It was a Whole New World for our occasional Sunday afternoon gaming social when we played Ravensburger's 'Flying Carpet'. I took it along as something to offer a quick starter game before we played some Cosmic Encounter, but in the end we just played three games and left it at that.
'Flying Carpet' is a beautiful game to look at, and involves up to six players racing flying carpets through an Arabian Nights landscape.
Movement is controlled by cards, which restrict how far and in what direction you can move, plus direction tokens, which can be used to adjust moves but of which there are a limited supply, and the effects of the wind, which blows you in the direction you want to go, but has to be taken into account in planning your move and avoiding obstacles.
Here's Maya looking thoughtful.
And here we are starting the first game. Eric and Marco joined us later for the second and third games, Marco teaming up with Cei, and Eric playing his own game whilst Catherine and Maya teamed up.
Here's the start of the first game. The clouds and buildings are individual pieces, so you can lay out a different 'course' for each game, keeping the number slow for a simple game, and using everything for a more challenging race. For the first game I used a reasonable number of buildings, but kept the clouds small and infrequent.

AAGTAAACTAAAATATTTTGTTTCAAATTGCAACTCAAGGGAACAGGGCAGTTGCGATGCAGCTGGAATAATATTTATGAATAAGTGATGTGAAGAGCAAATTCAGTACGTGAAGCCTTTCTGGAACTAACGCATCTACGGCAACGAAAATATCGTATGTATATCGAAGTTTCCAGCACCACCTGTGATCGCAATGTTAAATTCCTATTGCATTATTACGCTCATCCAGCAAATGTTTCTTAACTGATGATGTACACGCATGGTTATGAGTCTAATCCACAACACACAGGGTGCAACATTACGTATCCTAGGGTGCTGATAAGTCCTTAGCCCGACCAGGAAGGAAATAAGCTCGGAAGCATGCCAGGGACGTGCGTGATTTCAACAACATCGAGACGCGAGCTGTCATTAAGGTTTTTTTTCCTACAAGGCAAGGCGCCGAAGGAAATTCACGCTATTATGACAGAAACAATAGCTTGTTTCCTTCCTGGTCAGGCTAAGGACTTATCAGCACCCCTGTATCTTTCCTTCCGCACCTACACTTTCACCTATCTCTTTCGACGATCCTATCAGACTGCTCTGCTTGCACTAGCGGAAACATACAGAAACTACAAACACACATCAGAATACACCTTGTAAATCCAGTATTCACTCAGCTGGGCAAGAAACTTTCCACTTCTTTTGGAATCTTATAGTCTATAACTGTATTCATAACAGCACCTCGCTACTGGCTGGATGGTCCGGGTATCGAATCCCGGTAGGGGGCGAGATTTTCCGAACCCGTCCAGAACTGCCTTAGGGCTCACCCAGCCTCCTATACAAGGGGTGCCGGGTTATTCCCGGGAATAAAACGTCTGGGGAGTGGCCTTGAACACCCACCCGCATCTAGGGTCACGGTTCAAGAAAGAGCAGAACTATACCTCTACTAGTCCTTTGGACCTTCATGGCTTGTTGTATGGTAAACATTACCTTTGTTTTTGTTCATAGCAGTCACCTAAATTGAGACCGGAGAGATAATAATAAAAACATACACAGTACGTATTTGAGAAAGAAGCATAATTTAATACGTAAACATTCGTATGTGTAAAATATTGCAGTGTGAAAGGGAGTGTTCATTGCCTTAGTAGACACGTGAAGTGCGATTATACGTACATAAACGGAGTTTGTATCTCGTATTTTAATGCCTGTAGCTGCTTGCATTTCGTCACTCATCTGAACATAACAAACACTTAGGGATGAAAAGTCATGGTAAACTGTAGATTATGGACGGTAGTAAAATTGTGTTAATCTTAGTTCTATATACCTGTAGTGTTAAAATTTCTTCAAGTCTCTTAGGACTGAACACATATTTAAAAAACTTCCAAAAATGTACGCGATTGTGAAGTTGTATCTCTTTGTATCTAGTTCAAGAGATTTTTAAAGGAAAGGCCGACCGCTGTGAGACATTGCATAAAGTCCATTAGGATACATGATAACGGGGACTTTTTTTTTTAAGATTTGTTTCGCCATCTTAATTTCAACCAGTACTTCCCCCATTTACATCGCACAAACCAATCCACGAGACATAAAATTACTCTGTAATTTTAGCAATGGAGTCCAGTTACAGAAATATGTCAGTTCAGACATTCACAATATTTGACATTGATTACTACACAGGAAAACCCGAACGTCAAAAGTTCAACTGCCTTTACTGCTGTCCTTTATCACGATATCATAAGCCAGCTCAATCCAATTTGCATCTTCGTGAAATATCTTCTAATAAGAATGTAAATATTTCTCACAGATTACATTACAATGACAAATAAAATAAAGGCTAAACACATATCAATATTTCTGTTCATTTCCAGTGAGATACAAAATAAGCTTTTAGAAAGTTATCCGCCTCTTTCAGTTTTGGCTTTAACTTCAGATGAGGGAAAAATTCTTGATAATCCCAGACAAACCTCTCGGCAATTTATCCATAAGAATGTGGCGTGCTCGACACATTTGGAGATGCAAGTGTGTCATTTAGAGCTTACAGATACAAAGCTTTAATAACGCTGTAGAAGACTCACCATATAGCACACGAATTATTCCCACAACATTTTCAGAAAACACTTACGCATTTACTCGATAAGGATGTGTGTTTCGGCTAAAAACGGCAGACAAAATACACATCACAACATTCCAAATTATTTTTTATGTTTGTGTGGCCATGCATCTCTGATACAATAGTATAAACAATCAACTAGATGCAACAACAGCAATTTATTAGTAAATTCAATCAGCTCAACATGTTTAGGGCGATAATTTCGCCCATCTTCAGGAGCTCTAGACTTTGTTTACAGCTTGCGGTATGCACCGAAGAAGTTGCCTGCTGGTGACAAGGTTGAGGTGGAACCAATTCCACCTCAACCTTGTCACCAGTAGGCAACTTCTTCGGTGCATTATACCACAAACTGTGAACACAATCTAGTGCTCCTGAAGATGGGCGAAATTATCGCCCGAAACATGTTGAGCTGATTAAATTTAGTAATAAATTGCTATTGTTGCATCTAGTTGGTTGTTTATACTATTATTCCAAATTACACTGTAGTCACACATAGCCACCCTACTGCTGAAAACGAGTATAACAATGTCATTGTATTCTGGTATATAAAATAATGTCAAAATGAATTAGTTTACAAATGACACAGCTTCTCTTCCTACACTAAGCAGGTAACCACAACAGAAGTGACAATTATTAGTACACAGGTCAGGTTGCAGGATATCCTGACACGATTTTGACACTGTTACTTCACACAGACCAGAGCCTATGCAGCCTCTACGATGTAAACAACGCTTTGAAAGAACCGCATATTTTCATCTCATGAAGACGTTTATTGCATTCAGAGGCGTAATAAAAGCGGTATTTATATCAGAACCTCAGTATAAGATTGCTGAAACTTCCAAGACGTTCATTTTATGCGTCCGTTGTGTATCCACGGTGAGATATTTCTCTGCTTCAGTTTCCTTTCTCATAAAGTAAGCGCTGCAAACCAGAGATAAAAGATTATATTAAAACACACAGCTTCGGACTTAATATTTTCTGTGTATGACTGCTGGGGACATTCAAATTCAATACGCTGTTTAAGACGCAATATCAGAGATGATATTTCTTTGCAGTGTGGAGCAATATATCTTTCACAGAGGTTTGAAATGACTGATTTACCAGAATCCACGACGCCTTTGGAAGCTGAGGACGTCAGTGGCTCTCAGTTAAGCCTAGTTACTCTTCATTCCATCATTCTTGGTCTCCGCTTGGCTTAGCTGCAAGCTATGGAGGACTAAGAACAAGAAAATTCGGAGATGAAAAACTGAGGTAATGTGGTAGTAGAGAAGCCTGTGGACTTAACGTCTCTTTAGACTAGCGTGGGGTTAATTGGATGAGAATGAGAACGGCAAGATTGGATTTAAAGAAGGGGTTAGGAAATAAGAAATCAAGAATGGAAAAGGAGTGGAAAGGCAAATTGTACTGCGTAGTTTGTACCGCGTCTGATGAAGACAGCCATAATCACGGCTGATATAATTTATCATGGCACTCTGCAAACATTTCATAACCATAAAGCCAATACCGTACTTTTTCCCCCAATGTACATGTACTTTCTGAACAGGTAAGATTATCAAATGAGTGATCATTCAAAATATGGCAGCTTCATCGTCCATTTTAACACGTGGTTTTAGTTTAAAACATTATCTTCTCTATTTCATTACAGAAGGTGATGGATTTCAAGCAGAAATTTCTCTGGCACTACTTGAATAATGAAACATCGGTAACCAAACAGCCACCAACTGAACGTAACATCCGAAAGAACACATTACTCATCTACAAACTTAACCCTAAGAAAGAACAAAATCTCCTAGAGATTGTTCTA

The players start on the small tower on the left, and have to manouevre to an equivalent tower to the right of the board, landing exactly on top of it.
The end of the first game. It was a close-run thing with two of us making a final run, but I just clinched the victory.
Here's a full shot of the board at the start of the second game
Early on the clouds were rearranged. There are stars dotted around the bard. If you land on one you get to roll a special event dice, which can cause you a range of effects: miss a turn, gain more direction tokens, take another turn, swap places with another player, get a free four-space move or ... rearrange the clouds.
The new cloud positioning made for a tight game, but eventually everyone worked their way past.
I think Maya and Catherine won this second game.
Here's a shot of the lovely wooden playing pieces, jostling for position right at the start of the third game.
We played a much tighter board for this game, and some rearranged clouds made it even worse. I was the white piece, and got well and truly stuck by cards which were geared for fast flying rather than the tight, controlled manouevre I actually needed.
I can't remember who won the third game at all. I know it wasn't me,
Everyone seemed to enjoy it, and eventually picked up the nuances of the flying. We found that the rules were unclear in one or two places and house-ruled on the fly. For example we always applied wind effects to moves; it wasn't clear if they applied if your move didn't involve a card, or had no horizontal component. And we think that the rules on repositioning clouds (or, indeed, positioning them at the start of the game) could be better, as it was possible to create some truly fiendish courses. I like a suggestion I've read elsewhere the the clouds cannot be placed adjacent to each other, and I'd maybe add that they can't be placed adjacent to buildings either.